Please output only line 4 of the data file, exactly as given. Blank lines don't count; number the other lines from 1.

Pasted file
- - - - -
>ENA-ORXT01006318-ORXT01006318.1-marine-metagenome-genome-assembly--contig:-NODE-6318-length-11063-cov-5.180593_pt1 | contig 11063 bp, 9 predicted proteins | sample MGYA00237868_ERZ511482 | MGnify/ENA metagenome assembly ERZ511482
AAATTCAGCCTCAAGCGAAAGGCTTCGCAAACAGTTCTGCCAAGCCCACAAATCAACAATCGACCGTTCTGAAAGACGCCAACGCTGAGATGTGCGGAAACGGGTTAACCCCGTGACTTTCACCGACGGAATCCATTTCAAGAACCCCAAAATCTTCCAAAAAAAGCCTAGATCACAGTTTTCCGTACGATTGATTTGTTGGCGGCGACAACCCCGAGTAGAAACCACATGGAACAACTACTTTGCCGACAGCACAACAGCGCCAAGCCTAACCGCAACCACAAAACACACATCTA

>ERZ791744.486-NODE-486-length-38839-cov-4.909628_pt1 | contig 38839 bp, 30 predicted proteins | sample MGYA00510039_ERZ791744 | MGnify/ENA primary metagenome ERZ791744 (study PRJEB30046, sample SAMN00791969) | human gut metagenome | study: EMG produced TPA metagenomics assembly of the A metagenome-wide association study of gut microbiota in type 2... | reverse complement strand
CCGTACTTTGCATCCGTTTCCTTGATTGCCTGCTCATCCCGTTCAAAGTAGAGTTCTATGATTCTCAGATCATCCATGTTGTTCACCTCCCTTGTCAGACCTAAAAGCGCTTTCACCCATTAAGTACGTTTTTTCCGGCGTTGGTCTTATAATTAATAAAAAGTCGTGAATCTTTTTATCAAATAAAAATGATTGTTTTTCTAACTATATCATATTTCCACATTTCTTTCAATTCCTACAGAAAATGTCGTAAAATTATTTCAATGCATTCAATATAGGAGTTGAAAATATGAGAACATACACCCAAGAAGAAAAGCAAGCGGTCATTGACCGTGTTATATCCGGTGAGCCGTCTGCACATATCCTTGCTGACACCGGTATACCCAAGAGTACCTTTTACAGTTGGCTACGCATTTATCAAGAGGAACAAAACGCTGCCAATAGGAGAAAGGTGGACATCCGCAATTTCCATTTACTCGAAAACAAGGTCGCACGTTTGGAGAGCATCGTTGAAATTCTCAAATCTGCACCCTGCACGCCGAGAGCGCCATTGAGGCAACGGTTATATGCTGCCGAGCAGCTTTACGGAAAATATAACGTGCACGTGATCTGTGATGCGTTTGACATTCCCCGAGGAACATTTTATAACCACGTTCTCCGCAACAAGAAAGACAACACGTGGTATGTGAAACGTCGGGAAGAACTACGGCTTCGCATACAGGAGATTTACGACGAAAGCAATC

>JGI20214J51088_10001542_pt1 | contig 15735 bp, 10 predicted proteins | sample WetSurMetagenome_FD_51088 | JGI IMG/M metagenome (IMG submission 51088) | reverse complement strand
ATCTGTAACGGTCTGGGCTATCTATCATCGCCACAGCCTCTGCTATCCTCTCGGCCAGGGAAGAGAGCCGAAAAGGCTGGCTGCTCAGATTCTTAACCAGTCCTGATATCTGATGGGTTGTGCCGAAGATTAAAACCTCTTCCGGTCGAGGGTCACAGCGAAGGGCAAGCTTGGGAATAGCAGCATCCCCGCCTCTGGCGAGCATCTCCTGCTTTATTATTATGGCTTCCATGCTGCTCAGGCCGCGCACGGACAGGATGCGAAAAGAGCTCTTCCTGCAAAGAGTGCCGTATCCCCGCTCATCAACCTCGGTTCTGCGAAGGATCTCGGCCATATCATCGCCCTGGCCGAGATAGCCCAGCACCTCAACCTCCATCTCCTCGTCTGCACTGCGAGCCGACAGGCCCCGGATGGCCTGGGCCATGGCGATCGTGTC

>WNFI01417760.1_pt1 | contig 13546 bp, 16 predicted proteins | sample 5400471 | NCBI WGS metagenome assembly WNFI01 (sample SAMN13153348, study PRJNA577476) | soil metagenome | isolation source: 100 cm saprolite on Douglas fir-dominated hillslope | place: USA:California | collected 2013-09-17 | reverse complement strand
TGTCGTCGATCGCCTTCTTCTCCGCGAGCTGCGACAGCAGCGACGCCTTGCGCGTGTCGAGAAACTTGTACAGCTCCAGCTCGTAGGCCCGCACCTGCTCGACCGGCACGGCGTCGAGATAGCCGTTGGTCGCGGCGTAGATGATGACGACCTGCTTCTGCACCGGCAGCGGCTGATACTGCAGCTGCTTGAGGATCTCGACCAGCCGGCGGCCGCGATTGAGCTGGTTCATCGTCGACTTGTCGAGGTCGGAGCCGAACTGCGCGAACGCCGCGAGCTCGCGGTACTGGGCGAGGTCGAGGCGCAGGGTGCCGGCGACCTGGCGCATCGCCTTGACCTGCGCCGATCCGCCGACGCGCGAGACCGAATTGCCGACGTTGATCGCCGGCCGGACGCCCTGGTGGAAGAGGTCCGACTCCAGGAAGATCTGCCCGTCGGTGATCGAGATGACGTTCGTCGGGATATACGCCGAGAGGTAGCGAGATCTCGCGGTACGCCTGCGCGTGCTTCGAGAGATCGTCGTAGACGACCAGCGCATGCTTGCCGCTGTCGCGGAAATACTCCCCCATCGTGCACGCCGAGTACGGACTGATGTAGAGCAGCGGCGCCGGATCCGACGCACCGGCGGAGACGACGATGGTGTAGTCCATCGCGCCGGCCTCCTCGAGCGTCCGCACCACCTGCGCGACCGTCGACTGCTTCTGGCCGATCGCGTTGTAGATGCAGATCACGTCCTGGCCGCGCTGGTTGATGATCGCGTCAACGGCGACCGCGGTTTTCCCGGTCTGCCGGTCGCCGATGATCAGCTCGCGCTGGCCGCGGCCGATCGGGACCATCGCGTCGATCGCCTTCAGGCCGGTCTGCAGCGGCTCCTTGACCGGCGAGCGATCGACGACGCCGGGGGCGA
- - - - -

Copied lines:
CCGTACTTTGCATCCGTTTCCTTGATTGCCTGCTCATCCCGTTCAAAGTAGAGTTCTATGATTCTCAGATCATCCATGTTGTTCACCTCCCTTGTCAGACCTAAAAGCGCTTTCACCCATTAAGTACGTTTTTTCCGGCGTTGGTCTTATAATTAATAAAAAGTCGTGAATCTTTTTATCAAATAAAAATGATTGTTTTTCTAACTATATCATATTTCCACATTTCTTTCAATTCCTACAGAAAATGTCGTAAAATTATTTCAATGCATTCAATATAGGAGTTGAAAATATGAGAACATACACCCAAGAAGAAAAGCAAGCGGTCATTGACCGTGTTATATCCGGTGAGCCGTCTGCACATATCCTTGCTGACACCGGTATACCCAAGAGTACCTTTTACAGTTGGCTACGCATTTATCAAGAGGAACAAAACGCTGCCAATAGGAGAAAGGTGGACATCCGCAATTTCCATTTACTCGAAAACAAGGTCGCACGTTTGGAGAGCATCGTTGAAATTCTCAAATCTGCACCCTGCACGCCGAGAGCGCCATTGAGGCAACGGTTATATGCTGCCGAGCAGCTTTACGGAAAATATAACGTGCACGTGATCTGTGATGCGTTTGACATTCCCCGAGGAACATTTTATAACCACGTTCTCCGCAACAAGAAAGACAACACGTGGTATGTGAAACGTCGGGAAGAACTACGGCTTCGCATACAGGAGATTTACGACGAAAGCAATC